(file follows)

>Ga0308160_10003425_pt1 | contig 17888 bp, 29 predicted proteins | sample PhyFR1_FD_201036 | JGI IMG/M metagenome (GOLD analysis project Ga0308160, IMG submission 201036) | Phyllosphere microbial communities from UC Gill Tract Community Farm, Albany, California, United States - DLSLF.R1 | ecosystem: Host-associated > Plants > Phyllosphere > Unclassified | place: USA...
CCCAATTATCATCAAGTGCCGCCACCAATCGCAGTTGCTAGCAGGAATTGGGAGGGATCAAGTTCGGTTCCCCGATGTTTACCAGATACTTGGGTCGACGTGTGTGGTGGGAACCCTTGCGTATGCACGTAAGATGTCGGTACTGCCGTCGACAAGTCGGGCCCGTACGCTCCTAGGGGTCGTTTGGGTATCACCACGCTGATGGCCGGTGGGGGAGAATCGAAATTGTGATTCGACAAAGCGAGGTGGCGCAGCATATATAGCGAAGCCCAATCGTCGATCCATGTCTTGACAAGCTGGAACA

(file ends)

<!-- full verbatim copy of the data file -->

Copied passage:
>Ga0308160_10003425_pt1 | contig 17888 bp, 29 predicted proteins | sample PhyFR1_FD_201036 | JGI IMG/M metagenome (GOLD analysis project Ga0308160, IMG submission 201036) | Phyllosphere microbial communities from UC Gill Tract Community Farm, Albany, California, United States - DLSLF.R1 | ecosystem: Host-associated > Plants > Phyllosphere > Unclassified | place: USA...
CCCAATTATCATCAAGTGCCGCCACCAATCGCAGTTGCTAGCAGGAATTGGGAGGGATCAAGTTCGGTTCCCCGATGTTTACCAGATACTTGGGTCGACGTGTGTGGTGGGAACCCTTGCGTATGCACGTAAGATGTCGGTACTGCCGTCGACAAGTCGGGCCCGTACGCTCCTAGGGGTCGTTTGGGTATCACCACGCTGATGGCCGGTGGGGGAGAATCGAAATTGTGATTCGACAAAGCGAGGTGGCGCAGCATATATAGCGAAGCCCAATCGTCGATCCATGTCTTGACAAGCTGGAACA